Damask knife information
A damask knife consists of several layers of steel. It is folded several times during manufacture. This creates the unique patterns. The folding technique makes a damask knife quite flexible, but at the same time you get a very stable blade with an impressive sharpness. Damascus steel is also called Damascus steel (origin of Damascus). This is due to the special process in which one or more types of steel are repeatedly folded during forging and welded to form a composite steel. The structure of each individual layer is made visible through special polishing processes and etching.
VG10 is a stainless / rust-proof laminate steel and is made in Japan. The core consists of a layer of VG10 steel and is welded on both sides with 33 layers of stainless steel. VG10 steel contains a relatively high carbon content of approx. 1%. This makes VG10 steel harder than other types of stainless steel. The steel has very good cutting properties and is lightly ground extremely sharp. Knives of this type should never be put in the dishwasher or left damp in the sink.
Damask patterns and layers
We recommend damask knives with more than 30 layers, precisely because of the stability and flexibility mentioned. The so-called wild damask is created by simply multiplying layers, with no particular influence on the pattern. The situation is different with damask knives with a ladder pattern. The conductor pattern is created when the layers are cut before it is forged to the actual knife size. A modified form of the conductor pattern is the cross damask pattern, which is created when the blanks are cut and welded.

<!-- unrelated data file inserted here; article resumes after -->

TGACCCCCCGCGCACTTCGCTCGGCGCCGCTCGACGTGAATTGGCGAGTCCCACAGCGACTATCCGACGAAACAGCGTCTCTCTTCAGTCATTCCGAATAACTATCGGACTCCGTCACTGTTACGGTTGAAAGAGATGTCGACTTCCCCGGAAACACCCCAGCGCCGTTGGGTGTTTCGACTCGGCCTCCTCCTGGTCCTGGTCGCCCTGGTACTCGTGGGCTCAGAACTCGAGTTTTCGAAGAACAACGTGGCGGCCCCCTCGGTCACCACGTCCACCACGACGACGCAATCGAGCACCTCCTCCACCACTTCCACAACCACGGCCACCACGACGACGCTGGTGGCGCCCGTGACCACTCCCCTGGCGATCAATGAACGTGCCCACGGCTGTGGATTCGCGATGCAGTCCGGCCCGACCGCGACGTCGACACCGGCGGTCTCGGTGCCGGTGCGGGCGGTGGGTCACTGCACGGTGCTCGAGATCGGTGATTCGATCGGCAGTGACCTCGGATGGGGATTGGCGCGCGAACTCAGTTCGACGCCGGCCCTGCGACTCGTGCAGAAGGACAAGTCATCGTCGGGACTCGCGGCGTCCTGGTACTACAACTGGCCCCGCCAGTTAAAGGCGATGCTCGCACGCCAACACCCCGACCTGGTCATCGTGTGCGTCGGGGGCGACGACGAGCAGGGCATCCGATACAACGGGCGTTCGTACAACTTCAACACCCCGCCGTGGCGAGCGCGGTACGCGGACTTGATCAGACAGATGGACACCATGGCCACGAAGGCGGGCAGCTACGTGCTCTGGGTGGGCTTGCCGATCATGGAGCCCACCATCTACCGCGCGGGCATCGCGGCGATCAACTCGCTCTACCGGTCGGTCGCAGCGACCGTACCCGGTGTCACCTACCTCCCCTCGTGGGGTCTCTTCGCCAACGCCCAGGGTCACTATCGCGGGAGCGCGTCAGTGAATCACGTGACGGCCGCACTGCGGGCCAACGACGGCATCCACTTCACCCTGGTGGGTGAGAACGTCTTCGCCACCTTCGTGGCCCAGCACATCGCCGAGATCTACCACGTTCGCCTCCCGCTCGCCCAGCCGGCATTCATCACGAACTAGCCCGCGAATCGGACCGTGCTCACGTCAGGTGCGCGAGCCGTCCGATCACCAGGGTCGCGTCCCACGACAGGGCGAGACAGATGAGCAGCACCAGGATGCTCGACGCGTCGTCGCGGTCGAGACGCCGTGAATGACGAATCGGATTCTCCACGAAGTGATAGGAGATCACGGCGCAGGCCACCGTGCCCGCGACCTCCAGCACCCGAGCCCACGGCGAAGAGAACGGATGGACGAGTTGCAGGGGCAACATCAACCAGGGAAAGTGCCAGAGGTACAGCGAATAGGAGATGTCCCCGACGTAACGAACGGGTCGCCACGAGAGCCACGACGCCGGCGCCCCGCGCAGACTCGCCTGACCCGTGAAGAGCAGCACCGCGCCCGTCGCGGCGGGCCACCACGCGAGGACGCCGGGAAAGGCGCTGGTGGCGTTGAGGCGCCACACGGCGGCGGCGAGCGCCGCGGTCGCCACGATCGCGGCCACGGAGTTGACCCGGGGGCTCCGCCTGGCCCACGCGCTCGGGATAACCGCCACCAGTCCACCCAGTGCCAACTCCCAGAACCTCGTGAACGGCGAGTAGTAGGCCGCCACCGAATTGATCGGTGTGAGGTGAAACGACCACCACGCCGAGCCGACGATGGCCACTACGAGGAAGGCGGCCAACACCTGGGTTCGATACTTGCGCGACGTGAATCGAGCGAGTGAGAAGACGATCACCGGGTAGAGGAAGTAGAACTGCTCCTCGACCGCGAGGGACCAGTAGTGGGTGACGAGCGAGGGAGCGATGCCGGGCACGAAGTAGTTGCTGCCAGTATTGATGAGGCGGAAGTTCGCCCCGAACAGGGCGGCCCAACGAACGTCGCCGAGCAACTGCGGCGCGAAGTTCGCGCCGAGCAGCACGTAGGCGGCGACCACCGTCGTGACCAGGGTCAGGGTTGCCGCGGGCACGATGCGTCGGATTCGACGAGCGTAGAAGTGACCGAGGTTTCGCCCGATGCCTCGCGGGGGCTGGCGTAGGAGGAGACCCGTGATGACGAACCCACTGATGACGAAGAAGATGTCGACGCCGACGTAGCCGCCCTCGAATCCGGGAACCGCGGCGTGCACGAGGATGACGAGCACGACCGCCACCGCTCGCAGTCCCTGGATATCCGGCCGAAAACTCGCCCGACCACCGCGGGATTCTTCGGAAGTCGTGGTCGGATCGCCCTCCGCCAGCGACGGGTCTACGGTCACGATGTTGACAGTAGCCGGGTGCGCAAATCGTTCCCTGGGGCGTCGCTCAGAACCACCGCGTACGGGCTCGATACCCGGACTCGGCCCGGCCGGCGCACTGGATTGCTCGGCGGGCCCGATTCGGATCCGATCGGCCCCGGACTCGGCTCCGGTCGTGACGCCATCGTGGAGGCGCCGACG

How do you sharpen a damask knife?
The blades of the damask knives have a long-lasting edge sharpness, but these too have to be sharpened at some point. Damascus knives are usually ground in a V-shape, their sharpening angle varies between 12 - 15 °, which should be strictly adhered to. Whetstones in various grain sizes are particularly suitable as a sharpening agent. You go from roughly 300 grit (heavily worn) up to grindstones that have a grit of 6000 polishing stone (fine grinding). Pulling it over a leather then makes the blade razor sharp. If you are unsure, you can also use angle gauges, so you are guaranteed to keep the angle. If you want to be absolutely sure, you can also give your knives to professional sharpening workshops, these can often be found in your area, there are also mobile sharpening services that come into the house.